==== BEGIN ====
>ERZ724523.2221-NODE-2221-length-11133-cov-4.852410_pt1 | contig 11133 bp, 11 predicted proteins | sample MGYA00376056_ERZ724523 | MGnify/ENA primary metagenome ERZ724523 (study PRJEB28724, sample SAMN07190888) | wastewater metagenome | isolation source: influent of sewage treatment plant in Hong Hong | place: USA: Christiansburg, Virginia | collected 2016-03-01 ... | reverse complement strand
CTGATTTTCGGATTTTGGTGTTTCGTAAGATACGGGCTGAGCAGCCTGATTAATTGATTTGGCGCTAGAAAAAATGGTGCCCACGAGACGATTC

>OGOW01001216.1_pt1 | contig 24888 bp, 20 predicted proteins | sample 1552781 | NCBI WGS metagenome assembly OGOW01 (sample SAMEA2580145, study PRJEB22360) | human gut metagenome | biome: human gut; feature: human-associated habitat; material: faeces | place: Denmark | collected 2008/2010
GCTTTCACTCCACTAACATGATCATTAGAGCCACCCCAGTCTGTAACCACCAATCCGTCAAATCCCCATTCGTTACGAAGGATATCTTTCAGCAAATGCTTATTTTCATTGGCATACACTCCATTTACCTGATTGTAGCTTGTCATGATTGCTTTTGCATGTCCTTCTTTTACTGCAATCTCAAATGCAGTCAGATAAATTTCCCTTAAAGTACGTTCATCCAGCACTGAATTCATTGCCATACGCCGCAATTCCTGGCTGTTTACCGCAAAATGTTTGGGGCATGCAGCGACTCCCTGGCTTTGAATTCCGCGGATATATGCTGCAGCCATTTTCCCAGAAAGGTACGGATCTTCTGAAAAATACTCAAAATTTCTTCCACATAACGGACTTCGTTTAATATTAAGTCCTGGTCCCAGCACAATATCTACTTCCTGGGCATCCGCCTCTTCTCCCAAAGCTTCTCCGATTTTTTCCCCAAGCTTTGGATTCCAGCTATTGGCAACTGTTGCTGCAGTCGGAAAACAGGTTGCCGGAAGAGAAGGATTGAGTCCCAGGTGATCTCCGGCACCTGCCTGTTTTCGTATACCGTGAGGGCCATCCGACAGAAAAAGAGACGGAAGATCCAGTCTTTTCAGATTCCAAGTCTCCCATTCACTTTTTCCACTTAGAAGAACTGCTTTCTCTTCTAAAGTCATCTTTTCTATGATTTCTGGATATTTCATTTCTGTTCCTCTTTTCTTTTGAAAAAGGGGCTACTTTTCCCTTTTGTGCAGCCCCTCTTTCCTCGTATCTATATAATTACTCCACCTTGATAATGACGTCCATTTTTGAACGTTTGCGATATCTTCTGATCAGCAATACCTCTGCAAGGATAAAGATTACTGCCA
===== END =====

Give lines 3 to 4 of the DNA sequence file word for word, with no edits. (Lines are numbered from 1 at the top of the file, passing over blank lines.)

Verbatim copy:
>OGOW01001216.1_pt1 | contig 24888 bp, 20 predicted proteins | sample 1552781 | NCBI WGS metagenome assembly OGOW01 (sample SAMEA2580145, study PRJEB22360) | human gut metagenome | biome: human gut; feature: human-associated habitat; material: faeces | place: Denmark | collected 2008/2010
GCTTTCACTCCACTAACATGATCATTAGAGCCACCCCAGTCTGTAACCACCAATCCGTCAAATCCCCATTCGTTACGAAGGATATCTTTCAGCAAATGCTTATTTTCATTGGCATACACTCCATTTACCTGATTGTAGCTTGTCATGATTGCTTTTGCATGTCCTTCTTTTACTGCAATCTCAAATGCAGTCAGATAAATTTCCCTTAAAGTACGTTCATCCAGCACTGAATTCATTGCCATACGCCGCAATTCCTGGCTGTTTACCGCAAAATGTTTGGGGCATGCAGCGACTCCCTGGCTTTGAATTCCGCGGATATATGCTGCAGCCATTTTCCCAGAAAGGTACGGATCTTCTGAAAAATACTCAAAATTTCTTCCACATAACGGACTTCGTTTAATATTAAGTCCTGGTCCCAGCACAATATCTACTTCCTGGGCATCCGCCTCTTCTCCCAAAGCTTCTCCGATTTTTTCCCCAAGCTTTGGATTCCAGCTATTGGCAACTGTTGCTGCAGTCGGAAAACAGGTTGCCGGAAGAGAAGGATTGAGTCCCAGGTGATCTCCGGCACCTGCCTGTTTTCGTATACCGTGAGGGCCATCCGACAGAAAAAGAGACGGAAGATCCAGTCTTTTCAGATTCCAAGTCTCCCATTCACTTTTTCCACTTAGAAGAACTGCTTTCTCTTCTAAAGTCATCTTTTCTATGATTTCTGGATATTTCATTTCTGTTCCTCTTTTCTTTTGAAAAAGGGGCTACTTTTCCCTTTTGTGCAGCCCCTCTTTCCTCGTATCTATATAATTACTCCACCTTGATAATGACGTCCATTTTTGAACGTTTGCGATATCTTCTGATCAGCAATACCTCTGCAAGGATAAAGATTACTGCCA